Born in North Carolina in the early 1850s, Dorsette had been a classmate of Washington's at Hampton Institute and graduated from the University of Buffalo Medical School in 1882. After Dorsett's graduation, Washington had persuaded him to come south and set up practice as the first licensed African-American physician in Montgomery and one of the first in the state.

After her period of study with Dorsette, Dillon sat for the medical licensure examination. The test began in Montgomery on August 17, 1891, and concluded on August 25. During those days she was examined on ten subjects by ten different examiners. Among those examiners were some of the most prominent physicians in Alabama.

Dr. Peter Bryce, superintendent of Alabama Hospital for the Insane since 1860, tested her on medical jurisprudence. Dr. Jerome Cochran, state health officer and the primary force behind the Medical Licensure Act of 1877, examined Dr. Dillon in chemistry. Her examiner in natural history and diagnosis of diseases was Dr. George A. Ketchum, Dean of the Medical College of Alabama from 1885 until his death in 1906; he was also involved in creating the Medical Association of the State of Alabama in 1847. Dr. James T. Searcy, her examiner in hygiene, became superintendent of the state's hospital for the insane the following year after Dr. Bryce's death. Dillon was examined in obstetrical operations by Dr. J.B. Gaston, who had served as president of the state medical association in 1882.

Dillon passed the examinations and went on to serve at Tuskegee from September 1, 1891 until sometime in 1894. During her tenure she was responsible for the medical care of 450 students, as well as for 30 officers and teachers along with their families. Johnson was expected to make her own medicines, while teaching one or two classes each term. She was paid six hundred dollars per year plus room and board and was allowed one one-month vacation per year.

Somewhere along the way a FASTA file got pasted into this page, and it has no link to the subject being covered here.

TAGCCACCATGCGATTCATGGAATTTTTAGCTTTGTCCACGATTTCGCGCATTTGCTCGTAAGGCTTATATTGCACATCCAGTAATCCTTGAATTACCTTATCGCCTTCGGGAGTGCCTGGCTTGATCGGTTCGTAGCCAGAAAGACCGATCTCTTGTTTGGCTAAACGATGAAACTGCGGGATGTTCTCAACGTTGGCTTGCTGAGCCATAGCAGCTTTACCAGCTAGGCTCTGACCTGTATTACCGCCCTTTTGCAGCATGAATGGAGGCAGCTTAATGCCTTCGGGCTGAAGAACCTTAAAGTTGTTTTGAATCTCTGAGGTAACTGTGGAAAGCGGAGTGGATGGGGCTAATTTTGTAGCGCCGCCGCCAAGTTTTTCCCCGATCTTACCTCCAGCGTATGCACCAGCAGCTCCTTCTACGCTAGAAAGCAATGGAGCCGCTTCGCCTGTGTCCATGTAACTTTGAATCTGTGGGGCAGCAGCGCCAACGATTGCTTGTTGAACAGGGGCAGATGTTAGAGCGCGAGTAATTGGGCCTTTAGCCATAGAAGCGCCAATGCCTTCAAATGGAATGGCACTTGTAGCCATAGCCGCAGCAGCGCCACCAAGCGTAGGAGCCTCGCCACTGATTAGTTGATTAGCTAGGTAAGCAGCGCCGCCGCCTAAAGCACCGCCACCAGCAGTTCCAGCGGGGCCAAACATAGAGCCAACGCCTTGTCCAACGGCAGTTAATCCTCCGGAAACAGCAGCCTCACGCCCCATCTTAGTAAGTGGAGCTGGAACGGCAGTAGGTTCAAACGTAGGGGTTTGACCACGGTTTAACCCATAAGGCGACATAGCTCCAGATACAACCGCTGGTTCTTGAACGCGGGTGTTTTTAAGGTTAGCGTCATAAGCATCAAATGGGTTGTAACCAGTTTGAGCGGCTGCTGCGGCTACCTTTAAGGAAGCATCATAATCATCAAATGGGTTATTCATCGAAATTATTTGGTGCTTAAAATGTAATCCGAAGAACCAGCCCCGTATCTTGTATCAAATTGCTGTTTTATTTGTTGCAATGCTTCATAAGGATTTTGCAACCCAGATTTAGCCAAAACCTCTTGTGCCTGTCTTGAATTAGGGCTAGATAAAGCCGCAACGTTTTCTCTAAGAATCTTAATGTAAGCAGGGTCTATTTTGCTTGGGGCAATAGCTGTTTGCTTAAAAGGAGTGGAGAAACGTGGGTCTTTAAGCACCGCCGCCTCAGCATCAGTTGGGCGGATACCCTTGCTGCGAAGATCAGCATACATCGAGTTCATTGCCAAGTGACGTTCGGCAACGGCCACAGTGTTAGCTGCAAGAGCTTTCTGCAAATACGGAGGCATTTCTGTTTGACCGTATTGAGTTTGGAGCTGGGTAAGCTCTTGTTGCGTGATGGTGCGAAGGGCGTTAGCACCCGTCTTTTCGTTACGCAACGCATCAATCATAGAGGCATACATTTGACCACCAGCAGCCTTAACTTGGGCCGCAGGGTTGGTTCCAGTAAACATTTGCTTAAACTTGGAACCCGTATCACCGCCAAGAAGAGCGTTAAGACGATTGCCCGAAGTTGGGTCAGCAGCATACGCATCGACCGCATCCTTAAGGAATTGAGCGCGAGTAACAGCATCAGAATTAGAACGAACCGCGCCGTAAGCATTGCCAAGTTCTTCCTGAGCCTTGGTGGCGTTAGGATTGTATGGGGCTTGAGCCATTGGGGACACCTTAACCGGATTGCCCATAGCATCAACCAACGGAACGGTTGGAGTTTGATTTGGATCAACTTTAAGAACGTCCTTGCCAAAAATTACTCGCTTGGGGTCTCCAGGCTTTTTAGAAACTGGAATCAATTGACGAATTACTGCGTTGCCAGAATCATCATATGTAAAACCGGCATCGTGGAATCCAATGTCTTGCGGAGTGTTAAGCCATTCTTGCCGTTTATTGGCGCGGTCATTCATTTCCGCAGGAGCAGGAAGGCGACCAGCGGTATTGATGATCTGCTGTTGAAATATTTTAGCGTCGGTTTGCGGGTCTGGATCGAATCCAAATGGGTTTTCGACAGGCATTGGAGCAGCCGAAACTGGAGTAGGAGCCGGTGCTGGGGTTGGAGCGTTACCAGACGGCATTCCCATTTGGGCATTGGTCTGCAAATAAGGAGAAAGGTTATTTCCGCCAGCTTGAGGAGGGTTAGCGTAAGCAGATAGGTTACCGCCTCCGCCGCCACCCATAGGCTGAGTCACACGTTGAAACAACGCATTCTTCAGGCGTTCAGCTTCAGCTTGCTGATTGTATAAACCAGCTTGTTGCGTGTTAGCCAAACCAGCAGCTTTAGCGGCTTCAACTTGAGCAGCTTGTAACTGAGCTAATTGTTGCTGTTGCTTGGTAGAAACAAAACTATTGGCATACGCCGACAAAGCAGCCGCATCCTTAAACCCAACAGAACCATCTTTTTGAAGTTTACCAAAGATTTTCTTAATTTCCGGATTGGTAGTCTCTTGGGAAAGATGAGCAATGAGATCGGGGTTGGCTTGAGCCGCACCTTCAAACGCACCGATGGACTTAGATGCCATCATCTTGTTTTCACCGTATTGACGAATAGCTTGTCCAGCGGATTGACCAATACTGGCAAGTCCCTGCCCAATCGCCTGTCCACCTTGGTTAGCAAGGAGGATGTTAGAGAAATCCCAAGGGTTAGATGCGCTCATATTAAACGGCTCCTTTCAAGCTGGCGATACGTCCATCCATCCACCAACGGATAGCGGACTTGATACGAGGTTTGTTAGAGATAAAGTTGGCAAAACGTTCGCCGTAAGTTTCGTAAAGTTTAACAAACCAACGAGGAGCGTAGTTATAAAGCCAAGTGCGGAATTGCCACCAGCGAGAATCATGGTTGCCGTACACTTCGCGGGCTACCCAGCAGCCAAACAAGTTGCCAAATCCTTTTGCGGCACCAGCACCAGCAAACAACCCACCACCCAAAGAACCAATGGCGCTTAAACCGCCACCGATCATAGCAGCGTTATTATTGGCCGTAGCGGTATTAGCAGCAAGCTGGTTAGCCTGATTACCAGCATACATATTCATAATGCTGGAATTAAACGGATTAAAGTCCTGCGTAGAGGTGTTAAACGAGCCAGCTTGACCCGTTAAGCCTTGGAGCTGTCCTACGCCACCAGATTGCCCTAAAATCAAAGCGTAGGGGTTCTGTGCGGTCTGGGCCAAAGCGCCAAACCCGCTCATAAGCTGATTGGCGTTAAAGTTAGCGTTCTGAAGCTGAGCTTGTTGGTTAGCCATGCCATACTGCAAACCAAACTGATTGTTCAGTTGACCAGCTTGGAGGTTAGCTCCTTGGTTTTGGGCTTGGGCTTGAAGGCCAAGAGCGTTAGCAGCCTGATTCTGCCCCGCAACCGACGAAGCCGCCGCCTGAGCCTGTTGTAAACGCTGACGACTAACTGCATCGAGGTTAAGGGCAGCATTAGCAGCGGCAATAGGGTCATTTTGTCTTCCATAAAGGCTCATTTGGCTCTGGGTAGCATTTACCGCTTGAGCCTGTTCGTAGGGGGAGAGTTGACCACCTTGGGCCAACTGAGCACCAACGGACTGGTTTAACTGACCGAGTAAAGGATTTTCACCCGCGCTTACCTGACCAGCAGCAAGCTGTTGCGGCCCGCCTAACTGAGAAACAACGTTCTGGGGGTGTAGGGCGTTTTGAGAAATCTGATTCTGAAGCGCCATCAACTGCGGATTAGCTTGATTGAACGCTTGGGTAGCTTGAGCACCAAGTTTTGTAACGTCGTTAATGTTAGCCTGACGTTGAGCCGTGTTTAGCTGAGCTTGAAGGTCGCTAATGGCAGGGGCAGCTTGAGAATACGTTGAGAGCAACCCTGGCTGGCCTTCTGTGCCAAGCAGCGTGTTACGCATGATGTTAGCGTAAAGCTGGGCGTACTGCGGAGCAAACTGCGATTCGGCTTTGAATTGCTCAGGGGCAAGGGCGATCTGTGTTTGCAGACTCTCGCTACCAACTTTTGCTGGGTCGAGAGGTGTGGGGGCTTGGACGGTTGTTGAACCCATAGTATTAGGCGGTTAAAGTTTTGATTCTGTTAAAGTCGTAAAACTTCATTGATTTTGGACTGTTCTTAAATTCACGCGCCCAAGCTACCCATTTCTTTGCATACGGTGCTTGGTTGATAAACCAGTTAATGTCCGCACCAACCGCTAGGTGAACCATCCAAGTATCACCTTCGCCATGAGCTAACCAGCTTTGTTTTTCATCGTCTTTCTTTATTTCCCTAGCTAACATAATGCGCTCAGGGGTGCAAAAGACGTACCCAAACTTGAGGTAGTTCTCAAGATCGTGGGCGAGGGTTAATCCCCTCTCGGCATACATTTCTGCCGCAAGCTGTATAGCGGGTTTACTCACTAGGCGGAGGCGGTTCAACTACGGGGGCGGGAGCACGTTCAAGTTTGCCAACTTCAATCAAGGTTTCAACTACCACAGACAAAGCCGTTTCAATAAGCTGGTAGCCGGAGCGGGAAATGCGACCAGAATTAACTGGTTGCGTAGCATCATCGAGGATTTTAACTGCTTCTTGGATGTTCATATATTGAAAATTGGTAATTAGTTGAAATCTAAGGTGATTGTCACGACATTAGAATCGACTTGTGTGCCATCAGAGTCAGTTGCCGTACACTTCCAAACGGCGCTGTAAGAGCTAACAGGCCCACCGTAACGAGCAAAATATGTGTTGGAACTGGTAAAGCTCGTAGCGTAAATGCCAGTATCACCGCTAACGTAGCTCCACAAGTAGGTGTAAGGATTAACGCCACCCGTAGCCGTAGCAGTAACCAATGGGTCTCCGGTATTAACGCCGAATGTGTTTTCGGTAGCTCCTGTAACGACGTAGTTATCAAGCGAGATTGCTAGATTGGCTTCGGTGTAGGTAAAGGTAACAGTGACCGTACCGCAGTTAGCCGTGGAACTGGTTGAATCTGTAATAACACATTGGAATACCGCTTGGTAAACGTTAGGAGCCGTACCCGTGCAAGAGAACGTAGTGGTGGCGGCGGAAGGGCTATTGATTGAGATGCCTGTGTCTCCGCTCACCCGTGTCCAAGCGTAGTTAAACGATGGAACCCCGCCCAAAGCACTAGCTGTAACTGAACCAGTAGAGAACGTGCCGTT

In 1894 Dillon married Reverend John Quincy Johnson, a mathematics teacher at Tuskegee. The following year Reverend Johnson was named President of Allen University in Columbia, South Carolina. In 1900 he became pastor of an AME church in Nashville. The Johnsons had three sons. Dr. Halle Tanner Dillon Johnson died on April 26, 1901, of dysentery and childbirth complications; she was 37. Apparently she had ceased the practice of medicine after her second marriage.

The state medical society's transactions had noted that Dillon was the first African-American woman examined in Alabama. Does that phrasing imply that the board had previously examined a white woman? At some point between April 1891 and April 1892, Dr. Anna M. Longshore took the certification examination, but did not pass. One source claims that Dr. Longshore remained in Alabama to practice without a license, but that has not been confirmed. What is known is that Dr. Longshore came to Alabama to take that examination after a long career in medicine elsewhere.

Anna M. Longshore Potts, M.D.
[from her book Love, Courtship and Marriage published in 1891]


Longshore was a member of the Female Medical College of Pennsylvania's first graduating class in 1851. After marrying Lambert Potts and establishing a lucrative practice in Pennsylvania, and then in Adrian, Michigan, she began to give talks on health topics to private groups of her patients. By 1876 Dr. Longshore-Potts had moved her talks to public venues. These efforts were so successful that she took her lectures on women's health topics on the road, appearing to great acclaim in San Francisco in 1881, followed by other west coast cities.